1. Read Quincy Larson’s article, which analyzes the best practices of the top 252 Medium articles in 2016.
  2. Use tools like Rabbut and Upscribe to seamlessly capture your reader’s emails, preferably after offering them a freebie (ebook, video course, etc.) in exchange for their email address.
  3. Use Medium to republish content from your company blog, and be sure to include a link to the original post so readers can stay in touch with you.
  4. Try your very best to get published on a large, relevant publication. To do this, reach out to the respective editor (via email or Twitter) with a link to your 100% completed article. Include a quick pitch going over why your content would be a great fit for the publication.

Don’t Be Afraid to Pay

Don’t be too shy to pay to promote your blog in the form of social media advertising (via Facebook ads, LinkedIn ads, and Twitter ad, etc.).
Social media moguls like Gary Vaynerchuk think Facebook advertising is single most valuable commodity in the online marketing world today, so it could definitely be worth your while to put some dollars behind the medium.
To get started, watch this short tutorial video covering how to create and manage Facebook Ads.

Use Quora

Neil Patel, digital marketing expert and founder of four multi-million dollar companies, preaches to his audience to search on Quora to discover which questions are being asked most often in your niche. You can find these questions in the Top FAQ section of the website.
After you find a question you like, write an answer to it in the form of a blog post. This will increase the likelihood others will search for and see the post, find it valuable, and come back for more.


You never can go wrong with networking, and tools like Meetup.com, Facebook Groups, and LinkedIn Groups make meeting like minded people easier now than ever before. Set aside an hour to search for groups and meetups in your niche.

If you enjoyed reading this post, please recommend and share it to help others find it!

Call to Action

If you really enjoyed this article and want to receive the shortened, PDF version of The 7 Mindset Shifts Needed for Successful Social Media Marketingthen click here to receive it now!


Tuesday, November 1, 2016

Your First Marketing Hire For A Startup

Your First Marketing Hire

As many have written (most recently Jason Lemkin on Quora), B2B marketing contains at least four really discrete disciplines: demand generation, product marketing, positioning/strategy, and PR/communications/branding. Increasingly, marketing technologist & operations is being broken out separately, but it otherwise falls into the demand generation role.
When it comes time to hire a company’s first marketing person, most founders think they just need a director or experienced individual contributor to start doing demand generation and bring in leads. They think, “I’ve got to make sales productive with leads.” They invest in SEO, spend thousands on SEM, turn on email marketing, and crank out webinars. That is one approach, but I’ll argue it is the wrong one.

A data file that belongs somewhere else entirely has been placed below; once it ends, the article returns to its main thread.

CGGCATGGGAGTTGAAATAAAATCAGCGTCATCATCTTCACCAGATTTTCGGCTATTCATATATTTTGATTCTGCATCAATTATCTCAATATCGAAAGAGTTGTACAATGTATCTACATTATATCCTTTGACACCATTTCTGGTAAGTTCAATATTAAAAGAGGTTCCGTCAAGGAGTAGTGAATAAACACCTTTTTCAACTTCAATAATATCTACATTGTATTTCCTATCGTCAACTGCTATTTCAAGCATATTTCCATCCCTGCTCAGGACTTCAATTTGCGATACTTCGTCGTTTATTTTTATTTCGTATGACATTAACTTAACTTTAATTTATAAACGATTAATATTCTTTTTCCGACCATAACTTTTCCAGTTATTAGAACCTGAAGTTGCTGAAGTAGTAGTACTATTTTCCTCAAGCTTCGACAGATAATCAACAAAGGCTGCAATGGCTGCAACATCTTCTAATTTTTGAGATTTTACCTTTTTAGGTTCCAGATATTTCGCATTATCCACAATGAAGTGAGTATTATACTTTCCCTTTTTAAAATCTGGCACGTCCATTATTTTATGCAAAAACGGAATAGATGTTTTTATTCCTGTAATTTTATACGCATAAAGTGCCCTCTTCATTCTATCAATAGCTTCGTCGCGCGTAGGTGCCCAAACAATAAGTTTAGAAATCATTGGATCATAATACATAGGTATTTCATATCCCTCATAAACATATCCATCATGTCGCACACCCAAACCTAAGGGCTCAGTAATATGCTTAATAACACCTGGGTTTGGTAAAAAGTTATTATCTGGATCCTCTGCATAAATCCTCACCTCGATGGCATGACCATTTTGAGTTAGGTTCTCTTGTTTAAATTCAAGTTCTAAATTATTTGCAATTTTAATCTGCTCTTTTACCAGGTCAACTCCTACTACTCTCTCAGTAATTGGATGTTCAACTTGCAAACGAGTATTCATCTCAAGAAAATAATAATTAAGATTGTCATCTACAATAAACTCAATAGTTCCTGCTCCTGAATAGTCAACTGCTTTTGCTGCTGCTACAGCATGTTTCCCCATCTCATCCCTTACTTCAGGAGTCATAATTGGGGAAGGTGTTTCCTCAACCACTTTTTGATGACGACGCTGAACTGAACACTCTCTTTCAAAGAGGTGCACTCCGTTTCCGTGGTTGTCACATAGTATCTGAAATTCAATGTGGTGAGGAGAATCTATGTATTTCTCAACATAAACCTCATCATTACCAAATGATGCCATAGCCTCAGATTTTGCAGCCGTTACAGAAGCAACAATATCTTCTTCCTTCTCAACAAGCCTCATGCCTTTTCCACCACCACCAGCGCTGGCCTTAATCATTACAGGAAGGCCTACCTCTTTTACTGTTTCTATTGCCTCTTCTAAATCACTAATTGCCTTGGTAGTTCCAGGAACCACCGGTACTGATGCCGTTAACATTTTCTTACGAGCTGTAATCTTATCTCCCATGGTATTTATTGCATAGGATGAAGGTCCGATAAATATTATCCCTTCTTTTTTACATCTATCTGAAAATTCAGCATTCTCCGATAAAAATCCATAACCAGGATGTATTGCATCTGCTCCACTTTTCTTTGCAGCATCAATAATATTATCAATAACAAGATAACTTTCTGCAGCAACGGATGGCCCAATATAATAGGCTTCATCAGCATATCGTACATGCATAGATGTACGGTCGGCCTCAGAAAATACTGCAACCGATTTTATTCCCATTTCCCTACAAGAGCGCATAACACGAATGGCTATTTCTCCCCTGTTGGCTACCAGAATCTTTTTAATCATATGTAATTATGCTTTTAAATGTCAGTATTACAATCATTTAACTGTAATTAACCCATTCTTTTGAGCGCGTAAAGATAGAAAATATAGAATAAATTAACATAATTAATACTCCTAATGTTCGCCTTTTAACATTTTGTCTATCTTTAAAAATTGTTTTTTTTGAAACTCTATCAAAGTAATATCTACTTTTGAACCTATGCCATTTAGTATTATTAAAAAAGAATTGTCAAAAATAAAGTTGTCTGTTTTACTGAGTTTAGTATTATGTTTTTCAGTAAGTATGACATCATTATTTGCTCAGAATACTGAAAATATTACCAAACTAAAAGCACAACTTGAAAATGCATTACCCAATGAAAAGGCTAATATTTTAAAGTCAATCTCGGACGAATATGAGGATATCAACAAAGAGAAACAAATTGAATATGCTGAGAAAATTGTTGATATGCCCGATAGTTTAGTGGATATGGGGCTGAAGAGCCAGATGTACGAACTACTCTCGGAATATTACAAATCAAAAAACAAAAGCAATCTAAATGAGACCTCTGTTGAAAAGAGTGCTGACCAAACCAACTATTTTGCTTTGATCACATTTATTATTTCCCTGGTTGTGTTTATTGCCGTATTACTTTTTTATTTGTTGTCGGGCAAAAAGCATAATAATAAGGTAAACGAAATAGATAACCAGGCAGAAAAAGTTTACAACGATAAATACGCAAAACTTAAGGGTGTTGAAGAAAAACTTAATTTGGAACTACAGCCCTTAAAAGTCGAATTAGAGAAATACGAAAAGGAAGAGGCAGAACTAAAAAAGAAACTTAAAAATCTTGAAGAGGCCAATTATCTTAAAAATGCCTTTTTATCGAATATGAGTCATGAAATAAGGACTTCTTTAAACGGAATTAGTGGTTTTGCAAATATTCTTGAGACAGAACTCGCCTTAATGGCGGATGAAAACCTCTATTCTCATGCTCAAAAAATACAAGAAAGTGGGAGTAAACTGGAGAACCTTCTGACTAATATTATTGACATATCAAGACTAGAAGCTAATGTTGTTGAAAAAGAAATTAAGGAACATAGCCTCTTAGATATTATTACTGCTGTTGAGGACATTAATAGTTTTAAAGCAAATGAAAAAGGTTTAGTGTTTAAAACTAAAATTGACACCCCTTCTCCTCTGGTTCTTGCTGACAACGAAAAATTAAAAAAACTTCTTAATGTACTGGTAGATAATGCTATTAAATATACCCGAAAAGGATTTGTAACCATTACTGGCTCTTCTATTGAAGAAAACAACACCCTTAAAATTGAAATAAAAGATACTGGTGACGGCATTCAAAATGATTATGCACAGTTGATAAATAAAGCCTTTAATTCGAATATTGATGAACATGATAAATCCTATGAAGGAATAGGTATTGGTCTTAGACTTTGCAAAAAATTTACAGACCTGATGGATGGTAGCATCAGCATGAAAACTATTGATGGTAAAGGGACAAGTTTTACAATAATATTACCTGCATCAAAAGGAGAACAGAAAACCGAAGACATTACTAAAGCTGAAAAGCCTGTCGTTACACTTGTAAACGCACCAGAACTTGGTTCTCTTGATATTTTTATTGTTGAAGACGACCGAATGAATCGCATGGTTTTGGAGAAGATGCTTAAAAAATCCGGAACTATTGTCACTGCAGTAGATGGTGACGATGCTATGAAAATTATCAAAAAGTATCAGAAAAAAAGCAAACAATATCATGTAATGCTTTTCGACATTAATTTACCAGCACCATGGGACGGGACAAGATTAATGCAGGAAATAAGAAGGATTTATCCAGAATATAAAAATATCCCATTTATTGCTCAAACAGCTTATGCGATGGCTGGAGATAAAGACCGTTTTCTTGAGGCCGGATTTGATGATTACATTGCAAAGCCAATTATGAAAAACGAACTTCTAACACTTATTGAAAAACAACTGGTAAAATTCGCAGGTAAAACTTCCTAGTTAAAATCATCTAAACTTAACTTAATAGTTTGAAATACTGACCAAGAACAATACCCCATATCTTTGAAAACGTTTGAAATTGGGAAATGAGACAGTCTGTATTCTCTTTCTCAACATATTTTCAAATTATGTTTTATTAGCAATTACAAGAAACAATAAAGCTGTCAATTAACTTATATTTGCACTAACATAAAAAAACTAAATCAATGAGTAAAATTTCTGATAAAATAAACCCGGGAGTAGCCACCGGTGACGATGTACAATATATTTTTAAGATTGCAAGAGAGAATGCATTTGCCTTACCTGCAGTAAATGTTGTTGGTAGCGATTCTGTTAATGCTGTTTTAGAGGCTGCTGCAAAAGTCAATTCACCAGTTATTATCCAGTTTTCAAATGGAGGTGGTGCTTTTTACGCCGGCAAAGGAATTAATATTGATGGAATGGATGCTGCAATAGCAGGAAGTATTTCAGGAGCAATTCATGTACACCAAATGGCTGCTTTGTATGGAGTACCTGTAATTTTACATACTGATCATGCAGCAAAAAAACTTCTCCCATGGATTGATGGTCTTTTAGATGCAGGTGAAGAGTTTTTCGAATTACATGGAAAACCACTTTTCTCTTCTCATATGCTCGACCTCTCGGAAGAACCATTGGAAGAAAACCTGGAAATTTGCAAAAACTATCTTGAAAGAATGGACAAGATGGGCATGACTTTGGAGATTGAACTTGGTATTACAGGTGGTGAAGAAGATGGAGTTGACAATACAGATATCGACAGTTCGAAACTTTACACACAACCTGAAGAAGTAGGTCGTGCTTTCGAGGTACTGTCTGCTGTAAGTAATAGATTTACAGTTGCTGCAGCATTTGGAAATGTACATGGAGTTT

I recommend starting with a director or senior product marketing manager who is willing and ready to roll up her sleeves for three key reasons:
1. In the early stages, all marketing is product marketing.
The most important marketing milestones are to articulate the value proposition in your customer’s’ eyes, position it relative to competition and alternatives and help the company tell its story. If you’re spending money to amplify a bad or wrong story, it’s money down a drain.
2. Making sales productive is sales enablement not lead gen.
Making the company’s new sales people productive *is* critical, but what sales most needs is sales enablement tools rather than leads. Product marketing creates company presentations, case studies, ROI calculators, the website, and materials for a webinar or conference presentation. Product marketers are domain experts who can create content for lead gen and generate thought leadership.
3. Product marketers by definition are generalists with broad skill sets.
Someone who is exclusively really great at Demand Gen is not likely to be good at articulating a great story. They look for short-term clicks vs. playing the long game, which is what positioning is. On the other hand, product marketers tend to be “athletes” who play a productive role and stand up other marketing disciplines. A product marketer can build the website, write and disseminate articles, pick and manage PR agencies, run an analyst tour, optimize website for search, initiate and manage a competent SEM campaign, and pick the first basic marketing tools.
Companies who do not do the positioning work up front do not build the necessary foundation.
The risk of NOT doing the positioning work up front is you get customers, but they’re not the best or right ones. Your single best marketing asset as an early B2B company are early customers who love you.
For example, one major online backup company did all performance-based acquisition in its early days. They took anyone whose money was green. Only when they saturated their early markets did they start working on positioning, but at that point Dropbox already dominated the conversations in their categories. Shifting awareness at that point took millions instead of the thousands it would have taken to own their position in those markets up front.
There are plenty of companies that have experience on one side of this line or the other. But even though it’s contrary to today’s conventional wisdom, at Costanoa we feel leading with product marketing is the way to go.

Tuesday, May 31, 2016

New Video from Manta Racks

New Video from Manta Racks